Why the intelligent edge is central to tomorrow’s IoT

Gowri Chindalore of NXP Semiconductors

We’ve all seen the projections about how many devices will soon be connected to the internet of things (IoT), says Gowri Chindalore, head of Strategy, Edge Processing, NXP Semiconductors. IDC, for example, predicted the figure will exceed 41 billion by 2025. Much has been written about the opportunities this will unlock to make our homes, work, play and travel more efficient and sustainable.

But the explosion of data that underpins these advances is causing headaches for those creating products, services and supporting infrastructure. Many early IoT devices rely on the cloud to process the data they collect. This model has been driven in part by the effectively limitless compute capacity in the cloud, coupled with the constrained onboard processing capabilities of many IoT devices.

The limitations of offloading to the cloud

Sending data to and from the cloud has its drawbacks, though. Firstly, transmitting data uses energy and bandwidth. More data means you need more of these costly and finite resources. Secondly, sending data to the cloud introduces latency, which limits the effectiveness of certain applications.

Thirdly, offboarding information introduces privacy and security risks. Data collected by smart home devices, for example, will reveal a lot about when you’re at home and when you’re out. If this information is sent to the cloud, can you be sure it’s done securely? Where is it stored, and in what form? Who has access to it?

Introducing the intelligent edge

As more devices collect more (and more sensitive) data to be processed, the need to address these challenges is becoming increasingly pressing. This is one of the big drivers behind the rise of the ‘intelligent edge’.

In this model, rather than sending all data to the cloud, key processing and decision-making is done close to the connected device – at the local network’s ‘edge’. This reduces the aforementioned latency, energy consumption and bandwidth use, while enabling users to keep private data within the confines of their own infrastructure.

At the heart of the intelligent edge is machine learning. Currently in this context, we’re talking primarily about inference. This is where the edge device uses a pre-trained machine learning model to make a decision based on new data being collected by local sensors.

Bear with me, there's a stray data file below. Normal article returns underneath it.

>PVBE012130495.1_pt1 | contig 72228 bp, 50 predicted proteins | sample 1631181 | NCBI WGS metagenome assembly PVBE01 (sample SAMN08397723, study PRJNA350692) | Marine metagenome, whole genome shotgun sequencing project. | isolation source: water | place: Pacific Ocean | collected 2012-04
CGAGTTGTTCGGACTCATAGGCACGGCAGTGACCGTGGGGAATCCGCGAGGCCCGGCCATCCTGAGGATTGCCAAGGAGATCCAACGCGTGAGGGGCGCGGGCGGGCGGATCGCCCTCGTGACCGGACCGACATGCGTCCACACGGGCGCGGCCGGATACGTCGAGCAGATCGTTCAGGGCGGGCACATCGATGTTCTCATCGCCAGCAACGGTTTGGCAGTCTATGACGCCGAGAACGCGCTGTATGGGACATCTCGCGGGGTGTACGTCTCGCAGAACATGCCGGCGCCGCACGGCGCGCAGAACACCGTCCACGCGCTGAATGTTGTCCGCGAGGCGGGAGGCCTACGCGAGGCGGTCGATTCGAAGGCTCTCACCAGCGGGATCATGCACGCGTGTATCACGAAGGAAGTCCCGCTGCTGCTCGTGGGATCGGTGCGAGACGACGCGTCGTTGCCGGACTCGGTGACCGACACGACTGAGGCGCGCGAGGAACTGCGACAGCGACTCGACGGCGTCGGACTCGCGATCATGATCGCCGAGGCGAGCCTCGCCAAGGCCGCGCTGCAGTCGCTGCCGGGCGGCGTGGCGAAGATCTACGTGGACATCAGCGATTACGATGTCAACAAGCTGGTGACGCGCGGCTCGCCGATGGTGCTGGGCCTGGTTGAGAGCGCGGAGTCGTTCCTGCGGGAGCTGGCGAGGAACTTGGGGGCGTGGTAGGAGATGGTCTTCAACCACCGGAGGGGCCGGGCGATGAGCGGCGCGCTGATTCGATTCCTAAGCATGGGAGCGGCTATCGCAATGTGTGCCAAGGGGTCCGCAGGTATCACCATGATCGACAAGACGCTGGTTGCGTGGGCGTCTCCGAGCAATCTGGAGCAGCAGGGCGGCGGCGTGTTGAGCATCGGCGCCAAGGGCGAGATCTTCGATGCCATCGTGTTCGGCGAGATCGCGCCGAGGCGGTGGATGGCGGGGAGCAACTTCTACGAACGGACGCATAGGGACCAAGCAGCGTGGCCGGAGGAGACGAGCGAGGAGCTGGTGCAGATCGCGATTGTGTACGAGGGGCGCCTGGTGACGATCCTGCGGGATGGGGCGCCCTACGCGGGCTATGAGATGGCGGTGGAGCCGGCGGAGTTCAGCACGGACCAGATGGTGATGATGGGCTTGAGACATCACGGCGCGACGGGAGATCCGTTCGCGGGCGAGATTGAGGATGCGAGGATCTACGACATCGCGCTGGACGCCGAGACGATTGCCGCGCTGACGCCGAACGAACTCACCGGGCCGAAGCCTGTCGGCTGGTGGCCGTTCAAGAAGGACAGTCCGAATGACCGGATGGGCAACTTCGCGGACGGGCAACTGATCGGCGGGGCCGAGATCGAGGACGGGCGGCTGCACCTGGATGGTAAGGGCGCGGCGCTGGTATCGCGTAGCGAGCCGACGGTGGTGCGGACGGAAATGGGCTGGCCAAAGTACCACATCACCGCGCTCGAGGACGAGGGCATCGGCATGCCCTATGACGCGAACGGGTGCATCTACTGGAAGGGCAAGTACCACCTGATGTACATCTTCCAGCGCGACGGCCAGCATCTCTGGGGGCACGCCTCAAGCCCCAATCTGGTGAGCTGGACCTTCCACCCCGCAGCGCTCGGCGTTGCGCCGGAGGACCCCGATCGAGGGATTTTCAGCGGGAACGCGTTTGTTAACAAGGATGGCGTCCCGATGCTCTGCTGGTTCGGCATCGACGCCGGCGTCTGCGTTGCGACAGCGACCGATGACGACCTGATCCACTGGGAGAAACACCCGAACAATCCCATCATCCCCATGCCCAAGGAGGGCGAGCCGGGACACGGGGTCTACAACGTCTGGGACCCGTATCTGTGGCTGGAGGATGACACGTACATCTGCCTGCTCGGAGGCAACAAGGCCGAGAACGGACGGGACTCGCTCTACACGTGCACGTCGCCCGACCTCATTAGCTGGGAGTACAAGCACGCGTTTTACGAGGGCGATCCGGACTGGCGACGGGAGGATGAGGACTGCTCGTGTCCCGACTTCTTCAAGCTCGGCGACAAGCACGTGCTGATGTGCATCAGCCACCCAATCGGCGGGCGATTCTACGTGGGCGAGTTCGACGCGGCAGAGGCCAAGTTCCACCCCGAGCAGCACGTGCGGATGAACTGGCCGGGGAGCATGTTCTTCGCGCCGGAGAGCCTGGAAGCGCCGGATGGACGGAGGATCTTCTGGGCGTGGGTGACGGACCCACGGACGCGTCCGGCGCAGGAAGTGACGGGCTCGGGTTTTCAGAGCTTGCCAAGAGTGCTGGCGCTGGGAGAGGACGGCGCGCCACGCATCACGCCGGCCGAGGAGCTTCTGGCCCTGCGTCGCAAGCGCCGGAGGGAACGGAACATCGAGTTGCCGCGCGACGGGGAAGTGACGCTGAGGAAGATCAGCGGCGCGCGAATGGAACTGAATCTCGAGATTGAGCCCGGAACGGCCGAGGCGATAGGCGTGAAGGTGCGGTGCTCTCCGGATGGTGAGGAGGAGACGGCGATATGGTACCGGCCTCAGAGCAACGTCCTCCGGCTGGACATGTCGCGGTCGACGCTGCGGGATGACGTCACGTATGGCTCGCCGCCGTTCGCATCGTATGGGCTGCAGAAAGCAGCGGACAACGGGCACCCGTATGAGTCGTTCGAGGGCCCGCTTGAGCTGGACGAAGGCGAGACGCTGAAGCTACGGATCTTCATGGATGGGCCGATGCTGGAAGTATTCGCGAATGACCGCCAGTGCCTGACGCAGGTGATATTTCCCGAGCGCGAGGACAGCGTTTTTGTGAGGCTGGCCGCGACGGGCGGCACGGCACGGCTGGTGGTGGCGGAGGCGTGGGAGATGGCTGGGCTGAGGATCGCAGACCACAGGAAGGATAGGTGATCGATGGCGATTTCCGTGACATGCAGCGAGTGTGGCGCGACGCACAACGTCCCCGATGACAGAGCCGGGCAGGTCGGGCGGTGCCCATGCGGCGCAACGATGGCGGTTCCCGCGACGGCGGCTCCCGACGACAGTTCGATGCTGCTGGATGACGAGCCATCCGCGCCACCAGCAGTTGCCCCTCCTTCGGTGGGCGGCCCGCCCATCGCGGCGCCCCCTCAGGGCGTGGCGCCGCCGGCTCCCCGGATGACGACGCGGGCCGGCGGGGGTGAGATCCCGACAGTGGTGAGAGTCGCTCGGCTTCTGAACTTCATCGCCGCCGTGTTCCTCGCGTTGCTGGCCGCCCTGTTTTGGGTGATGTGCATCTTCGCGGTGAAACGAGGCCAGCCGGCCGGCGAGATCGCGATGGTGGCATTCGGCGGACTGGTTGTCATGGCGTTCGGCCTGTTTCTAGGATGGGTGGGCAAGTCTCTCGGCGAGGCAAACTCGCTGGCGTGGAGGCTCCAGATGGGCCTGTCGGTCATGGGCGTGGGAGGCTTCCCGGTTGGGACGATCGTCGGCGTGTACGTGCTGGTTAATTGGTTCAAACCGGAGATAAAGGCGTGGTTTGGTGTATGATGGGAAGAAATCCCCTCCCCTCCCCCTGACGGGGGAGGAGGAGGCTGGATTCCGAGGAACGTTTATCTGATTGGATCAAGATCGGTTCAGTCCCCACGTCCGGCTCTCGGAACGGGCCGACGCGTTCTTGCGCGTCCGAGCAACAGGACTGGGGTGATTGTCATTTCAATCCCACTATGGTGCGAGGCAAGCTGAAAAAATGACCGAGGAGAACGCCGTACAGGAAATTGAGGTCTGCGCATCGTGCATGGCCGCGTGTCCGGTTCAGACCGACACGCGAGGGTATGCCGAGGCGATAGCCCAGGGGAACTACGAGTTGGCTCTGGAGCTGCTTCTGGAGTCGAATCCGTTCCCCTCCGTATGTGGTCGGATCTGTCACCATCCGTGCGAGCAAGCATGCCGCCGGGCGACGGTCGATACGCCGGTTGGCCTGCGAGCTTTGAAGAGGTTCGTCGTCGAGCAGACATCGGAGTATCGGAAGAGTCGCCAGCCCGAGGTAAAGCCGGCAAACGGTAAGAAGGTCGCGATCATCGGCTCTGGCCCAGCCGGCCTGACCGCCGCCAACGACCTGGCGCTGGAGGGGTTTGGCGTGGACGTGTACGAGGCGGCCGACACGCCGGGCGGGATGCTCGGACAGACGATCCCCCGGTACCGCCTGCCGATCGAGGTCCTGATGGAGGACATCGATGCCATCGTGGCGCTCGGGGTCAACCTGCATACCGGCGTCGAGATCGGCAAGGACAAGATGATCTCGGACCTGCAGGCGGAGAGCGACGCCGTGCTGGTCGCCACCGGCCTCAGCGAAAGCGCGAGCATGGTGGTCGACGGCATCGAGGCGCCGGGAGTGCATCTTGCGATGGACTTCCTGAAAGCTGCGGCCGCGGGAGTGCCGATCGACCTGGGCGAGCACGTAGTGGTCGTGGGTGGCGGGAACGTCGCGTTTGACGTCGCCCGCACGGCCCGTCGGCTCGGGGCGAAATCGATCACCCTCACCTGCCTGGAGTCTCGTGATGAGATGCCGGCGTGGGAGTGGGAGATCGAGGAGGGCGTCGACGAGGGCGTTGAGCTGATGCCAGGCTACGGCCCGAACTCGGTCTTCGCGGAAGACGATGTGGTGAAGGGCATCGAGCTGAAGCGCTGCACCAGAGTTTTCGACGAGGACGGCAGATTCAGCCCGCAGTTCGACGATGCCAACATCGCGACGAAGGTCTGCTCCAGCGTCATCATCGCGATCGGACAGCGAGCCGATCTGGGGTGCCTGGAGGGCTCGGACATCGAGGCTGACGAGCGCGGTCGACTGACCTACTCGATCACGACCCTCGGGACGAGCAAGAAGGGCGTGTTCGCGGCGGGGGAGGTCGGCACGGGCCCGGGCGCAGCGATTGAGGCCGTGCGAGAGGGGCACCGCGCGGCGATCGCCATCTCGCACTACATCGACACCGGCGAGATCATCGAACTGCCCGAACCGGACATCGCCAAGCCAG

A screenshot of a cell phone  Description automatically generated

Figure 1: Researchers at ABI predict that shipments of devices capable of onboard AI inference is expected to reach two billion by 2024. (Source ABI; image courtesy of NXP Semiconductors)

Driving the shift to AI at the edge

The significant growth of inference in such resource-constrained environments is made possible by improvements to inference processing, and specifically the technologies used to accelerate it.

The first generation of machine learning accelerators – if they were accelerators at all – were largely software-based, with a CPU running an instruction set. The second generation introduced dedicated hardware, such as GPUs and DSPs. Today, we have the third generation, which uses features such as hardware-based pruning and compression. The more of this that gets done in the hardware, the more energy-efficient the process becomes, since you reduce the use of software and CPU cycles.

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Figure 2: Energy efficiency improvements are seen with machine learning accelerators. (Source: NXP Semiconductors)

What today’s intelligent edge can enable

As humans, much of our communication is delivered using more than just words: our tone, facial expressions and hand gestures all contribute to the way we instinctively communicate and understand one another. Using edge-based inference, today’s designers can enable their products to pick up on these signals, thereby crafting increasingly natural-feeling interaction experiences. Techniques can include facial and other object- and gesture-recognition, voice-recognition, tonal analysis and natural language processing.

Elsewhere, intelligent edge devices can enhance safety. For example, smart home edge kit could be trained to recognise danger signals, such as alarms going off, a person’s fall, glass breaking or a tap left dripping or running. On sensing the problem, the system could then alert the owner, enabling them to react accordingly.

What comes next?

The next few years will likely see many new IoT products and services coming to market that leverage this increasingly capable intelligent edge.

We talked about how we’re currently at the third generation of AI-acceleration capabilities. Future generations could include neuromorphic or in-memory computing, spiking neural networks or, eventually, quantum AI. These developments will help accelerate another trend that’s currently emerging, which is the ability to implement the actual training of machine learning algorithms at the edge.

It promises to be an exciting time for designers, engineers, businesses and consumers alike, with our technology becoming more helpful, more secure and more sustainable.

The author is Gowri Chindalore, head of Strategy, Edge Processing, NXP Semiconductors.

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